Dissent Issue 35 - Autumn / Winter 2011

Editorial: Labor’s green future. Unless the ALP rank and file can recapture the party from the oligarchs, the future of progressive politics will belong to the Greens.

Elizabeth Cham exemplifies out how recent commonwealth legislation has benefited trustee companies at the expense of charitable trusts (and therefore the charities they administer).

Trevor Cobbold argues that to close the achievement gap in terms of literacy and numeracy between low SES students and the average for all students would require an extra $6 billion a year, mainly going to government schools that educate most of the students from low SES backgrounds.

Kenneth Polk examines ineffective attempts to control the illicit trade in cultural heritage material.

Max Wallace investigates the High Court and the 2008 Vescio/Catholic World Youth Day case.

David Spratt argues that the policies necessary to deal with climate change must be based firmly on science.

Melody Kemp explains how the plan by China and Myanmar to dam the Irrawaddy River in seven places in order to export electricity will be a major environmental disaster.

Richard Denniss discusses the rise in bank lending share from 50 per cent (before financial deregulation in 1983) to 90 per cent today, why competition doesn’t benefit consumers and why banks should be subject to a super profits tax.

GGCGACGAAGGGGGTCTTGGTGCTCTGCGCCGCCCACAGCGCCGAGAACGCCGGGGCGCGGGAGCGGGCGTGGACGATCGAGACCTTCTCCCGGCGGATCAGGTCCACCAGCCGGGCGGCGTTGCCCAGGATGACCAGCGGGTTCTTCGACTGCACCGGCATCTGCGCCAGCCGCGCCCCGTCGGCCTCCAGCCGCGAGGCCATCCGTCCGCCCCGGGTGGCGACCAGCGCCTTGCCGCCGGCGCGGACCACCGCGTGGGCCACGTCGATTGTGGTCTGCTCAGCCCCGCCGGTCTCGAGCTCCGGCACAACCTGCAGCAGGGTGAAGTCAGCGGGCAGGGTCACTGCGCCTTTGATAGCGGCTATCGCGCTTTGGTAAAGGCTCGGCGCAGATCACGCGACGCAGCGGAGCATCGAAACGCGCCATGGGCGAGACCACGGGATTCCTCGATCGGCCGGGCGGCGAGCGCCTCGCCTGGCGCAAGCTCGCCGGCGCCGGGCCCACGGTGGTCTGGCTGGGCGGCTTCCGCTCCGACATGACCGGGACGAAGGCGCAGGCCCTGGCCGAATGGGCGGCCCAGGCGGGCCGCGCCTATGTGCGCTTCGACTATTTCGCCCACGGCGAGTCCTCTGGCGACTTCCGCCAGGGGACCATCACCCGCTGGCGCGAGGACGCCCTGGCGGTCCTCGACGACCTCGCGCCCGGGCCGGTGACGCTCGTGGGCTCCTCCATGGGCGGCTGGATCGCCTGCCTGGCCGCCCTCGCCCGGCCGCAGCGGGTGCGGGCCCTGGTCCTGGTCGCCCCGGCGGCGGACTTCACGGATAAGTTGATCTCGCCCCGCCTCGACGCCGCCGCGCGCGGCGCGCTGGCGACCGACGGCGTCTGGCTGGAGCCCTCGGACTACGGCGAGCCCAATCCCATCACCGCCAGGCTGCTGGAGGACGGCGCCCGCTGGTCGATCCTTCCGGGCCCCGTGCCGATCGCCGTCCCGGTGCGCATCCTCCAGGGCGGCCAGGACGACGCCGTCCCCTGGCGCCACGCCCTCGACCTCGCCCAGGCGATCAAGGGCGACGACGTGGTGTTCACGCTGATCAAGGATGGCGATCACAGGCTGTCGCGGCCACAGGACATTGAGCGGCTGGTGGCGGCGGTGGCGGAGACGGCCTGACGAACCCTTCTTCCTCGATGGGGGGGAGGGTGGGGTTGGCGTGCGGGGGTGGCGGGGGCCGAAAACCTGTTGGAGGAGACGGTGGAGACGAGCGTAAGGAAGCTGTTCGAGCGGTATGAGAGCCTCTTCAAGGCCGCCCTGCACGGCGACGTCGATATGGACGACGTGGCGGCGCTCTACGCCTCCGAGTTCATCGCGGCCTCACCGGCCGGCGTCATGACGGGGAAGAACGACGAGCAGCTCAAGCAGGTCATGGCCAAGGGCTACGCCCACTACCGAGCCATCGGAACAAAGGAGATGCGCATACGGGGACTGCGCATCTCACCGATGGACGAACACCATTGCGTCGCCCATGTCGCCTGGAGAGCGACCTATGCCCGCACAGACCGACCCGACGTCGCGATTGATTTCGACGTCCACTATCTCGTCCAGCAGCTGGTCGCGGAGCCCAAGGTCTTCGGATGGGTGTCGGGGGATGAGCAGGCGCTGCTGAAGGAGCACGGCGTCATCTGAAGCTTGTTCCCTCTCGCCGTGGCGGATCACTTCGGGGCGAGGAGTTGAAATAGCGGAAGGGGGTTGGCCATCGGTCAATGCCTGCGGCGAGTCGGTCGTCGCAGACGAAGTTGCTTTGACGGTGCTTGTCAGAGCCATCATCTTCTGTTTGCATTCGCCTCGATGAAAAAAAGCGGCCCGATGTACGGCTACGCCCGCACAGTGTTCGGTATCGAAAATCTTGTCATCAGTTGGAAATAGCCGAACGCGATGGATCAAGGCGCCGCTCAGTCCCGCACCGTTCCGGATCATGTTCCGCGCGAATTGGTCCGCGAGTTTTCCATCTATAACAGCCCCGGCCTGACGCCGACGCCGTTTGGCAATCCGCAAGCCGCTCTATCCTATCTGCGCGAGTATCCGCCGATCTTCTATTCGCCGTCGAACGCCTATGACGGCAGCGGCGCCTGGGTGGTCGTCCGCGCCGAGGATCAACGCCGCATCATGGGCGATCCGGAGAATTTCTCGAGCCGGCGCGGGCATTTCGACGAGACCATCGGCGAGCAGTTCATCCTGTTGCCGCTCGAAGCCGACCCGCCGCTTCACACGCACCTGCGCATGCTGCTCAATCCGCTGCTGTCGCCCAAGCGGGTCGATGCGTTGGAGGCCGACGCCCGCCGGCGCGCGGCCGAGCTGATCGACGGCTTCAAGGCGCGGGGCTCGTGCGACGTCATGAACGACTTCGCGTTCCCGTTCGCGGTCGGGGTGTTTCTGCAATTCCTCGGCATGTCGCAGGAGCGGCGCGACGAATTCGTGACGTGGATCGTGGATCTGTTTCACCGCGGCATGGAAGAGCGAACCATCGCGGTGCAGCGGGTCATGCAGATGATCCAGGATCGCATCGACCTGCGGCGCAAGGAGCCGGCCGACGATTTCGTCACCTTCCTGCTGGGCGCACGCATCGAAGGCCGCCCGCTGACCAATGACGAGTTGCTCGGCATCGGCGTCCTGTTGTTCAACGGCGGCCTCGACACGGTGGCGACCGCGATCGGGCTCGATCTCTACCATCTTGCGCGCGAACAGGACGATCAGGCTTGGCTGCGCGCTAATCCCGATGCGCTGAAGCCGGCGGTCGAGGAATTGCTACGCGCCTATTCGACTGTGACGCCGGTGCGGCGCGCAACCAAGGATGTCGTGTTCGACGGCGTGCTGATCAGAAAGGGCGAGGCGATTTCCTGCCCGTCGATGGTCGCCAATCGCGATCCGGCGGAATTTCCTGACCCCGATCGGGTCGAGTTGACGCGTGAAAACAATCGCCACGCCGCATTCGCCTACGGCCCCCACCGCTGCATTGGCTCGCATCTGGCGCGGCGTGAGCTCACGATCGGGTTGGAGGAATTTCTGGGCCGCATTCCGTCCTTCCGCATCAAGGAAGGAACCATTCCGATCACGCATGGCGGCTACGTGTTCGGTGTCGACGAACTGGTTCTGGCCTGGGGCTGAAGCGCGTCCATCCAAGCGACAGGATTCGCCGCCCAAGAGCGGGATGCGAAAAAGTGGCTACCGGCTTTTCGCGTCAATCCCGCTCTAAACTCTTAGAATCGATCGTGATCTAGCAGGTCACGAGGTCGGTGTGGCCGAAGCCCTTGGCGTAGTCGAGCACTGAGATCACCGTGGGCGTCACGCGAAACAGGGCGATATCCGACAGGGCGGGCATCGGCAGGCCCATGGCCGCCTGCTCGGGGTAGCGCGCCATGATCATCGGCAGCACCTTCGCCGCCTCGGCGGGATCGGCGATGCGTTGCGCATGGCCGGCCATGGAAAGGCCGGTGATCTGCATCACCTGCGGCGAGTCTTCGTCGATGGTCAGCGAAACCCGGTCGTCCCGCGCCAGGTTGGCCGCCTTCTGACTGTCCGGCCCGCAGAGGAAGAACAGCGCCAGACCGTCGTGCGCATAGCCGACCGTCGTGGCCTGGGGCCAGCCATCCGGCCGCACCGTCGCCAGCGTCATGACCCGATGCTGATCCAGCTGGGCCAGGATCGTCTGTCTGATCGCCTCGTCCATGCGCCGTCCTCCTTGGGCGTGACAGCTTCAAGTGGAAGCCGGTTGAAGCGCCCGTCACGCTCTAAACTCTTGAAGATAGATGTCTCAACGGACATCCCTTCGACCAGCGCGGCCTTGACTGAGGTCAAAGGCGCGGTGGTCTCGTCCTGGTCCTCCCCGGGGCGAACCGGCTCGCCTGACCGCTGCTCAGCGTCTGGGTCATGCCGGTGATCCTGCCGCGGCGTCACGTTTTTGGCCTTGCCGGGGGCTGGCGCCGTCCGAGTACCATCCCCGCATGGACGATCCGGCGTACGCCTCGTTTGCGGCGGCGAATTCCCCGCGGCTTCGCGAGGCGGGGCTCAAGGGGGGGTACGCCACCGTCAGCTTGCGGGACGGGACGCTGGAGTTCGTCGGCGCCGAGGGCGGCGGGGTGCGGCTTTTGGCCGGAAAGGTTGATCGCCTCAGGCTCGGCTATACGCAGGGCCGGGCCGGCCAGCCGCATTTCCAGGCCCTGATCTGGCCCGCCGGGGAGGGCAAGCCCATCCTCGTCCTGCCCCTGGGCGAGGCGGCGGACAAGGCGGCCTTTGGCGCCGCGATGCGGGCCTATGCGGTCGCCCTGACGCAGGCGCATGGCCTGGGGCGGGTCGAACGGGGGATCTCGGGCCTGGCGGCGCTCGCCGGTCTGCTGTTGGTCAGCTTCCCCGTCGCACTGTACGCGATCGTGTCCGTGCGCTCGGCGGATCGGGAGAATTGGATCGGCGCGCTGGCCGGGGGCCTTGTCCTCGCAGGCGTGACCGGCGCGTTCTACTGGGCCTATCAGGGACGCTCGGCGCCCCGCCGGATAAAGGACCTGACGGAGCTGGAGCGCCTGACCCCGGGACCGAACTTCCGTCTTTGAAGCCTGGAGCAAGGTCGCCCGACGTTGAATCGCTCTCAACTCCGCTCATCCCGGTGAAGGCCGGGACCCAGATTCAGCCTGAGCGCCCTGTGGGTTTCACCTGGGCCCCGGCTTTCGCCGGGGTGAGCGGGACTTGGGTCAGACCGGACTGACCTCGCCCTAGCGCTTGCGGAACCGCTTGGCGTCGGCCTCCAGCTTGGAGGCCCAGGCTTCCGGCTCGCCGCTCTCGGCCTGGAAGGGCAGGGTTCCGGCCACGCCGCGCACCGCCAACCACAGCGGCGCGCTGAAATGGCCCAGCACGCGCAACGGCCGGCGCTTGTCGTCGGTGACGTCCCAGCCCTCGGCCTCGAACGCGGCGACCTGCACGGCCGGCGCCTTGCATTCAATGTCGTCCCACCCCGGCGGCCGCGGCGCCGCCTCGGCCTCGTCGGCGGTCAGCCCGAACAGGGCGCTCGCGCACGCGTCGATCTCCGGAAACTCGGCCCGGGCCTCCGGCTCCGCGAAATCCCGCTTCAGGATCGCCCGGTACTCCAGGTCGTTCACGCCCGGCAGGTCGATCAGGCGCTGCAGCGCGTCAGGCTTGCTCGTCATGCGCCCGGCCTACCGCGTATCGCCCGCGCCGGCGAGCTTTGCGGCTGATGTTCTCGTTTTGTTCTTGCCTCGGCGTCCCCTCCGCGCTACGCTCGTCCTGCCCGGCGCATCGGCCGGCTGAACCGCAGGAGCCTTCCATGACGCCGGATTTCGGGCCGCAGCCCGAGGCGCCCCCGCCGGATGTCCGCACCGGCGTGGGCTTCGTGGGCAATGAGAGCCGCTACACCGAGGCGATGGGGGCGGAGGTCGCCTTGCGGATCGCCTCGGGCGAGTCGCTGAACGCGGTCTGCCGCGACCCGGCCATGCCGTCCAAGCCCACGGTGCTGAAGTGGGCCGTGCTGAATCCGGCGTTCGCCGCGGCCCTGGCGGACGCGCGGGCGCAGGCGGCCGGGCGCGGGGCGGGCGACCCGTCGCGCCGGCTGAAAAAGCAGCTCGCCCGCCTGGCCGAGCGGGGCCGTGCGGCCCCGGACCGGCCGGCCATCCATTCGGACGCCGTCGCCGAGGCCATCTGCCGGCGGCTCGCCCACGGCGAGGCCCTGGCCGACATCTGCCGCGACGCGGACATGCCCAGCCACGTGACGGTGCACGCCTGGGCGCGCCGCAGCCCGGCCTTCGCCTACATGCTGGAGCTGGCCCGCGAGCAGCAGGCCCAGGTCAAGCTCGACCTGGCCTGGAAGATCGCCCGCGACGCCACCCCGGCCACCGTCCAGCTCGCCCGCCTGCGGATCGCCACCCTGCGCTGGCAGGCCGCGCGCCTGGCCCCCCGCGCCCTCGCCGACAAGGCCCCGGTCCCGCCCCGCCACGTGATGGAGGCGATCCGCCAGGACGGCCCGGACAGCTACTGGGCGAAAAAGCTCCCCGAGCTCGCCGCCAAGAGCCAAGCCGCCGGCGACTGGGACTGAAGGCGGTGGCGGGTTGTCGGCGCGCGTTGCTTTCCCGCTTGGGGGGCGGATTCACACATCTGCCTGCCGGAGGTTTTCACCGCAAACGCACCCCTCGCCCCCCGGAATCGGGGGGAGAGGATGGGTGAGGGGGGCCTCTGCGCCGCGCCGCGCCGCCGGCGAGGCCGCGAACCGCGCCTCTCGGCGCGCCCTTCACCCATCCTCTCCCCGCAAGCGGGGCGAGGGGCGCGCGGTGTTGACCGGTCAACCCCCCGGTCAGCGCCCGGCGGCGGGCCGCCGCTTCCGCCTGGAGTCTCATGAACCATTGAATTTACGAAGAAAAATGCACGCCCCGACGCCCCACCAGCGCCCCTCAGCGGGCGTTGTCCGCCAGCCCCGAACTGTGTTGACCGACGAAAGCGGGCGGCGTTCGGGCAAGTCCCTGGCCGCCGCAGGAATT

Ian McAuley warns that we are skimping on taxation measures needed to sustain our common wealth.

John M. Legge points out that, despite the 2008 recession—largely caused by inappropriate finance deregulation—the power of Wall Street has increased, ensuring a bigger crash in the future unless the false economic ideology of neoliberalism can be rolled back.

Patricia Ranald describes the second attempt by the US to impose a free trade regime on Australia which the Productivity Commission says will not yield benefits for Australia.

Peter Evans discusses recent research on the social determinants of illness which shows that, even after allowing for factors such as smoking, lack of exercise and obesity, those at the bottom of the socio-economic scale have poorer outcomes than those at the top.

Andrew Hunter says how a strong economy is sustained and who benefits from it should be the philosophical point of difference between the major parties.

NOTE FOR EDITORS AND PRODUCERS: For permission to reprint articles, or for interviews, contact Kenneth Davidson or Lesley Vick on tel/fax 03 9347 7839 or email

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